Insights from a merchant’s merchant

by Karen Alberg Grossman
Joe Cicio
Joe Cicio

Joe Cicio is one of the smartest guys we know. His many exec positions have included chairman and CEO of I. Magnin, corporate SVP at Macy’s, and president of retail development at Donna Karan International. Here, part one of our conversation with him on the current and future state of retailing.

Q: What’s your assessment of the current state of retail? Which merchants do you most admire and why?

A: It takes no genius to see that retail is in a time of dramatic transition. “Big” is no longer better. “Less” can often be “more”. Online, brick-and-mortar and direct mail are all facing challenges. How we meet those challenges as business leaders will establish the pluses and minuses of survival. Today, brand loyalty (what we buy and where we buy it) does not exist. And yet for me, it’s the most exciting time to be in retailing given the availability of advanced technology.

Competitively, the transitional state of retail today can become a major advantage for but a few creative thinkers who successfully reinvent themselves. It must still start with product plus an appreciation of what technology continues to offer. But it should always end with people.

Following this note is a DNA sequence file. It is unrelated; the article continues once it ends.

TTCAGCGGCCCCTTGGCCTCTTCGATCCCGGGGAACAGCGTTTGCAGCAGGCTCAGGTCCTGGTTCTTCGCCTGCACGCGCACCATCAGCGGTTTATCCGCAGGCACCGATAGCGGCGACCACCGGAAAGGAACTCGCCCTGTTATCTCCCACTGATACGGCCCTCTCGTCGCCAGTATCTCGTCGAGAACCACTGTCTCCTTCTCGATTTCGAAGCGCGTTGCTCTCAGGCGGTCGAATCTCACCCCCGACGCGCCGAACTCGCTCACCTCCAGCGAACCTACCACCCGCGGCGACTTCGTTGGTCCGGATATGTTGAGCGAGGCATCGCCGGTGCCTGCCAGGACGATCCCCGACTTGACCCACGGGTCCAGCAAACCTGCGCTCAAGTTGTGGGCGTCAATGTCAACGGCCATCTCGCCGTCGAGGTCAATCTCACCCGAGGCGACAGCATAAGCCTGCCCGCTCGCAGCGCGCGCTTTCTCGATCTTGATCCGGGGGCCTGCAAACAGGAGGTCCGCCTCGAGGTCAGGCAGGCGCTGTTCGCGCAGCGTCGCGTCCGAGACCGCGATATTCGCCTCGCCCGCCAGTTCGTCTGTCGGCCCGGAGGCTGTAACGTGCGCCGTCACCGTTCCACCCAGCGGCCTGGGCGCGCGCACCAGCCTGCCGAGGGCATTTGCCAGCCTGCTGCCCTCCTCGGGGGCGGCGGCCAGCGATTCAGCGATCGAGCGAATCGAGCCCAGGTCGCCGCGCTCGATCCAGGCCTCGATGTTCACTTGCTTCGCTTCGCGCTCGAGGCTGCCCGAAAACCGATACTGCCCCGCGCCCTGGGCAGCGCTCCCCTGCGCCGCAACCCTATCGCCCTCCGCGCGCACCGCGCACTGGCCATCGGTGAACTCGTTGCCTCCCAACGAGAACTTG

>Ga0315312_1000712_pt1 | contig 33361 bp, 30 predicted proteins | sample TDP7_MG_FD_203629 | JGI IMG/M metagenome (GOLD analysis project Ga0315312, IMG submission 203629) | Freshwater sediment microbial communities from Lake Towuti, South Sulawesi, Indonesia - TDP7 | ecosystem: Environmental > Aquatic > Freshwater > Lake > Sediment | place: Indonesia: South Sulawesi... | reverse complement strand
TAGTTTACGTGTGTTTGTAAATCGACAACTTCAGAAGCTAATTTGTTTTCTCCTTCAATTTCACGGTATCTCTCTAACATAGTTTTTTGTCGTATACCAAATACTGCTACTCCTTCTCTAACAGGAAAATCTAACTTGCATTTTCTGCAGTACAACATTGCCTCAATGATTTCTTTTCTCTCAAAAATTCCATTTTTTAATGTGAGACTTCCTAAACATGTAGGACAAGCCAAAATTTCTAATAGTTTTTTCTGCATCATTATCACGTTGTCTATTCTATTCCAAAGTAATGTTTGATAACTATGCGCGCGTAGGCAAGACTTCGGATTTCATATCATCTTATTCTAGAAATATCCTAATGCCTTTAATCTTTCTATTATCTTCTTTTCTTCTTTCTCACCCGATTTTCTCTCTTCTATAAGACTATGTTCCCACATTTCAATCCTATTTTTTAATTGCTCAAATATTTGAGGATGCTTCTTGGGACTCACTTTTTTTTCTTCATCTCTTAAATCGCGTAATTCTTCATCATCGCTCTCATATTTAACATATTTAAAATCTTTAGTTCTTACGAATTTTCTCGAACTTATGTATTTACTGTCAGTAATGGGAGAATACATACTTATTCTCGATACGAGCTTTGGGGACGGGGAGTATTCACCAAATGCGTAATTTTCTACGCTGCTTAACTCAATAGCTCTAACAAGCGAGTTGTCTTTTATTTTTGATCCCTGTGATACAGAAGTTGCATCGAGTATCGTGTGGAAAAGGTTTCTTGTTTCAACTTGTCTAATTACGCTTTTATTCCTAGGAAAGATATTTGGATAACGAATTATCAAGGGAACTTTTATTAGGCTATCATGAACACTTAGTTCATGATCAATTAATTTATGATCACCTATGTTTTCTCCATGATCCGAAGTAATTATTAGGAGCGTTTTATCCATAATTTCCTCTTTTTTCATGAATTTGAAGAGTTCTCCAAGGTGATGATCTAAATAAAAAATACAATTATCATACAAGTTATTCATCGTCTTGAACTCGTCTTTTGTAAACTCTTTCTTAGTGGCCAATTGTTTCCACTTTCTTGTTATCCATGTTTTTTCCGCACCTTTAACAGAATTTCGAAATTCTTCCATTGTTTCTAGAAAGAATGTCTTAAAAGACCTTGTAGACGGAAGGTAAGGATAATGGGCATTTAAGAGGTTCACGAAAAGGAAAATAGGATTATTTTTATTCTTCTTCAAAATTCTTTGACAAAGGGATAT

Unfortunately, I don’t really see it happening. In this country, I see very little inspired merchandising that could be considered commercial. That’s what it’s all about. It’s a business. I see few risk takers. I see little creative innovation. I see retailers spending great sums chasing what they perceive as the competition. Obsessed with the competition all too often, instead of strategizing where they feel their brand should go and acquiring the right talent to make it happen. With few exceptions, I don’t see merchandise visionaries. Here are my picks for the exceptions:

**I think SELFRIDGES in the UK is doing a great job. You just feel the intense merchandising energy when you walk I through their doors.

**CRATE & BARREL has been consistently focused since its inception and amazing growth. They offer great value and impactful item merchandising. They support each SKU with outstanding presentation and point of sale product information. It’s difficult not to be taken in by impulse merchandising when walking their stores.

**I’ve watched ZARA for some time now. They also have consistently offered fashion-right items at very good value. They instinctively know how to get in and out of their inventories with perfect timing.